In some women treated with Ryeqo, who had normal bone mineral density (BMD) at start of treatment, a bone loss varying from > 3-8% was reported.
Therefore, a DXA scan is recommended after the first 52 weeks of treatment to verify that the patient does not have an unwanted degree of BMD loss, that exceeds the benefit of treatment with Ryeqo.
The benefits and risks of Ryeqo in patients with a history of a low trauma fracture or other risk factors for osteoporosis or bone loss, including those taking medications that may affect BMD, should be considered prior to initiating treatment. It is recommended to perform a DXA scan before commencing treatment with Ryeqo in these patients. Ryeqo should not be initiated if the risk associated with BMD loss exceeds the potential benefit of the treatment.
Liver tumors or liver disease
Ryeqo is contraindicated in women with liver tumours, benign or malignant; or liver disease as long as liver function values have not returned to normal (see section 4.3). Treatment must be discontinued if jaundice develops.
In clinical trials, asymptomatic transient elevations of serum alanine aminotransferase (ALT) at least 3 times the upper limit of the reference range occurred in < 1% of participants treated with Ryeqo. Acute liver test abnormalities may necessitate the discontinuation of Ryeqo use until the liver tests return to normal.
The exposure to relugolix is increased in patients with moderate or severe renal impairment (see section 5.2), although no dose adjustment is required (see section 4.2). The amount of relugolix removed by haemodialysis is unknown.
Change in menstrual bleeding pattern
Patients must be informed that treatment with Ryeqo usually leads to a reduction in menstrual blood loss or amenorrhoea within the first 2 months of treatment.
Women receiving Ryeqo were likely to have amenorrhoea (51.6%) or cyclic bleeding (15.4%), with the rest (31.9%) having an irregular bleeding pattern at the Week 24 assessment. Furthermore, at the Week 52 assessment 70.6% of women receiving Ryeqo were likely to have amenorrhoea.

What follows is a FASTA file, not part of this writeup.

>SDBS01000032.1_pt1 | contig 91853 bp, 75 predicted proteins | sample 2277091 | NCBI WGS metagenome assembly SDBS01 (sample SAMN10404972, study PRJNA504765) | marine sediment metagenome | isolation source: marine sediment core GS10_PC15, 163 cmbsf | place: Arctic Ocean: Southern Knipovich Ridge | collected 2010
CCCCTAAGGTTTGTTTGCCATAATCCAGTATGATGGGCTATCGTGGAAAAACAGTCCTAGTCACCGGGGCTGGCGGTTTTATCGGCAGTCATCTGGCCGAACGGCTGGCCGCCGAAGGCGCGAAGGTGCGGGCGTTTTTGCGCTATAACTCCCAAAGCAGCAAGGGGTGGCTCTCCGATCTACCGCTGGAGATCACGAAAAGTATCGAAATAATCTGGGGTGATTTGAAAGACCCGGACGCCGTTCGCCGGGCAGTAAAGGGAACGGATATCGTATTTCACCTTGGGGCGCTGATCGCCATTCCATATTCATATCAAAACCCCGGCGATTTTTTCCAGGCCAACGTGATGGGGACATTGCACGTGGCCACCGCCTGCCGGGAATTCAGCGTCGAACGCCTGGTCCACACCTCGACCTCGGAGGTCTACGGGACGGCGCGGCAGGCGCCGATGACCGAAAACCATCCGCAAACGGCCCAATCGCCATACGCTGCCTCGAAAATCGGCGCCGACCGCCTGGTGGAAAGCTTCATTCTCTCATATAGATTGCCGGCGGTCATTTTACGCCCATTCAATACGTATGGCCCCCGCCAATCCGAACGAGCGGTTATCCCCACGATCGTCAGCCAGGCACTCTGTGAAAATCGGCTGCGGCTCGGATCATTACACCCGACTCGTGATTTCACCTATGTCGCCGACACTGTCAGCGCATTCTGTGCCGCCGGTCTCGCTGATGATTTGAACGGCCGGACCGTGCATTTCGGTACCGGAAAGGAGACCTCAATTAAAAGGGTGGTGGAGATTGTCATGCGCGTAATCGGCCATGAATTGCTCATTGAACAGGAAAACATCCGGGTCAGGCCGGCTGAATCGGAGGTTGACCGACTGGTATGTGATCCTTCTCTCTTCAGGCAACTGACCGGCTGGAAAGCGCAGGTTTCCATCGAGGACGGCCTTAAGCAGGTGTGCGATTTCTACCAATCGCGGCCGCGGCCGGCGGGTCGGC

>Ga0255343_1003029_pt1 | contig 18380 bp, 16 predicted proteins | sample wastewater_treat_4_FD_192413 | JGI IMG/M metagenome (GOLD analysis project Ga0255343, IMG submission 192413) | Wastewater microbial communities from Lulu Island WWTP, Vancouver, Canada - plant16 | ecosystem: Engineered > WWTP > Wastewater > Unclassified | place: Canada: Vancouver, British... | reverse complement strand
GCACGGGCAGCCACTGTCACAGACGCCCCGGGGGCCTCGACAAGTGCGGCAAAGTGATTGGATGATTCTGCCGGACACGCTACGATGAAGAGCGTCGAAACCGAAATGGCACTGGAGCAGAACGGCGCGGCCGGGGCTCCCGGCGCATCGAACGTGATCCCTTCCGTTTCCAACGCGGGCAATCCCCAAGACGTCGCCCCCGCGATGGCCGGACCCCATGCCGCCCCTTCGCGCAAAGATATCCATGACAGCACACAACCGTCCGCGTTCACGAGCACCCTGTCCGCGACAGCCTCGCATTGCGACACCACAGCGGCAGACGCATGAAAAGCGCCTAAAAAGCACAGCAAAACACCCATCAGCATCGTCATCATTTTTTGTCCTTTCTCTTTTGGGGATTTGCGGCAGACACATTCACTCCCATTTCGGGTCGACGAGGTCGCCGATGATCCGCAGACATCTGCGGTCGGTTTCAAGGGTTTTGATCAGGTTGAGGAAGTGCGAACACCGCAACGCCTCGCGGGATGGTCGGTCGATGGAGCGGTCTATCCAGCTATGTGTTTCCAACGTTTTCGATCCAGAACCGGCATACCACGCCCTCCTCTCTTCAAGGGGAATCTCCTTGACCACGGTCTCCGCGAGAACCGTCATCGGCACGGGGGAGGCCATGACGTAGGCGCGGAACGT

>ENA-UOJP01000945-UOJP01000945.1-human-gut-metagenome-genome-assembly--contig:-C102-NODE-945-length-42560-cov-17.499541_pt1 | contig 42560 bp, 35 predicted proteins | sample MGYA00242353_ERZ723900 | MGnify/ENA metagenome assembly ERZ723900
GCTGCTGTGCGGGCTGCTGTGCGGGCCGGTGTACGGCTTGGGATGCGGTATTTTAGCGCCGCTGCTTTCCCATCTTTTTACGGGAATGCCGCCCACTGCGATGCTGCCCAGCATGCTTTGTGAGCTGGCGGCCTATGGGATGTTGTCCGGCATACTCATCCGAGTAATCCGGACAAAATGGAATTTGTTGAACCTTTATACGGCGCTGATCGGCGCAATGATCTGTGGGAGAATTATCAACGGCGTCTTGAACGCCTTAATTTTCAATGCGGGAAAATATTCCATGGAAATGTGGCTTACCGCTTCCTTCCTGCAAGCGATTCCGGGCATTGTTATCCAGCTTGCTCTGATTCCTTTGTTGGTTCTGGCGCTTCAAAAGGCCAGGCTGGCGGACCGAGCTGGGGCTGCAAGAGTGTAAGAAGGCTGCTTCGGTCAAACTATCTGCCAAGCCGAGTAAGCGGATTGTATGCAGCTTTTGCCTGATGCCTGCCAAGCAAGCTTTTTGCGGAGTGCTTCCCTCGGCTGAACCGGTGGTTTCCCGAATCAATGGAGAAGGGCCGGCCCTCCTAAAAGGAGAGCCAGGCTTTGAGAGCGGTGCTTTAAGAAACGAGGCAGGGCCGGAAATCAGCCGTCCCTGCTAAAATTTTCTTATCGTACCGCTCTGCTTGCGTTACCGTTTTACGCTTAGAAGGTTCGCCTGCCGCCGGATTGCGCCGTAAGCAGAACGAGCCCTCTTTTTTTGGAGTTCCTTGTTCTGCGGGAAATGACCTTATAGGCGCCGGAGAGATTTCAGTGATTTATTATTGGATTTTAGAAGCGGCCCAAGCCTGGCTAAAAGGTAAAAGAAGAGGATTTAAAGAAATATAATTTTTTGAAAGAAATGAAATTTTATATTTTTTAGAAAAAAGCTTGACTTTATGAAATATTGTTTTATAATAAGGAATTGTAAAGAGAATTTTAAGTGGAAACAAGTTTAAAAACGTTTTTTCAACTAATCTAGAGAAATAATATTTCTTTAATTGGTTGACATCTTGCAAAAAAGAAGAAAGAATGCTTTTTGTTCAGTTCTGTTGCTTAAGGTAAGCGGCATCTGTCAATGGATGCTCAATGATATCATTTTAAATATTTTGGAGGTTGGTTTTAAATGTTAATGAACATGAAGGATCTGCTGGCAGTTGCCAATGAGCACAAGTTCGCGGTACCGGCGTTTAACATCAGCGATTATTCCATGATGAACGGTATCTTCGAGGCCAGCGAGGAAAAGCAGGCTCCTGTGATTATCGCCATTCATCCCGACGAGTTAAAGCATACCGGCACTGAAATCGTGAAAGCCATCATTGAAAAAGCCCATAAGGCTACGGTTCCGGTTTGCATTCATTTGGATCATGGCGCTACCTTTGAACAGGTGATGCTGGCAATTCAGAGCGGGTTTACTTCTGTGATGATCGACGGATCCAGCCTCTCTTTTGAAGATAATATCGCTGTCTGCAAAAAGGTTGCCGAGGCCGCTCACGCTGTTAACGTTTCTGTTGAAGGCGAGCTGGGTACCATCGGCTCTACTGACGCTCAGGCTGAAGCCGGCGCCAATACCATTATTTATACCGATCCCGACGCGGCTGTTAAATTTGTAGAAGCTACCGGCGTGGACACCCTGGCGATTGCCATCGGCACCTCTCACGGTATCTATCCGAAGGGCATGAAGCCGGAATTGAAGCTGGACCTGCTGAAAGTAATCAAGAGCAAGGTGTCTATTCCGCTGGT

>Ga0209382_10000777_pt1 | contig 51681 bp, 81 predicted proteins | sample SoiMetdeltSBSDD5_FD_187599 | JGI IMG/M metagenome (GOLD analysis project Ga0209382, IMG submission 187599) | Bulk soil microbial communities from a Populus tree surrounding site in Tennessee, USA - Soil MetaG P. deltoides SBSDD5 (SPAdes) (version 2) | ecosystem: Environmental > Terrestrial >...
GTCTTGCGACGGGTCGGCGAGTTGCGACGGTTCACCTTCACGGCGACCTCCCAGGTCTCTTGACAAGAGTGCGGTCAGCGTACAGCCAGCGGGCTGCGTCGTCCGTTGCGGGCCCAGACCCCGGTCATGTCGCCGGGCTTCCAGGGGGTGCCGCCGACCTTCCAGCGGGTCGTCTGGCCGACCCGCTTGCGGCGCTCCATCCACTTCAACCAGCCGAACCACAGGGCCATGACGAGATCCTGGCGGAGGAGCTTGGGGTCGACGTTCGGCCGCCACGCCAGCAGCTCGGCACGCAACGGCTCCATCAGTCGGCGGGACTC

In case of persistent excessive bleeding, patients must notify their physician.
Contraceptive properties of Ryeqo
Ryeqo provides adequate contraception when used for at least 1 month (see section 4.2). However, women of childbearing potential must be advised that ovulation will return rapidly after discontinuing treatment. Therefore, alternative contraception needs to be started immediately after discontinuation of treatment.
Reduced ability to recognise pregnancy
Women who take Ryeqo commonly experience amenorrhoea or a reduction in the amount, intensity, or duration of menstrual bleeding.
This change in menstrual bleeding pattern may reduce the ability to recognise the occurrence of a pregnancy in a timely manner. Perform pregnancy testing if pregnancy is suspected and discontinue treatment, if pregnancy is confirmed.
Uterine fibroid prolapse or expulsion
Submucosal uterine fibroids are common (15% to 20% of women with uterine fibroids) and some may prolapse through the cervix or be expelled, sometimes with transient worsening of uterine bleeding. Women known or suspected to have submucosal uterine fibroids must be advised regarding the possibility of uterine fibroid prolapse or expulsion when treated with Ryeqo, and should contact their physician if severe bleeding reoccurs after bleeding symptoms have improved while being treated with Ryeqo.
Carefully observe women with a history of depression and discontinue Ryeqo if depression recurs to a serious degree. Data are limited on the association of Ryeqo or other products containing estradiol and progestins with onset of depression or exacerbation of existing depression. Women must be advised to contact their physician in case of mood changes and depressive symptoms, including shortly after initiating the treatment.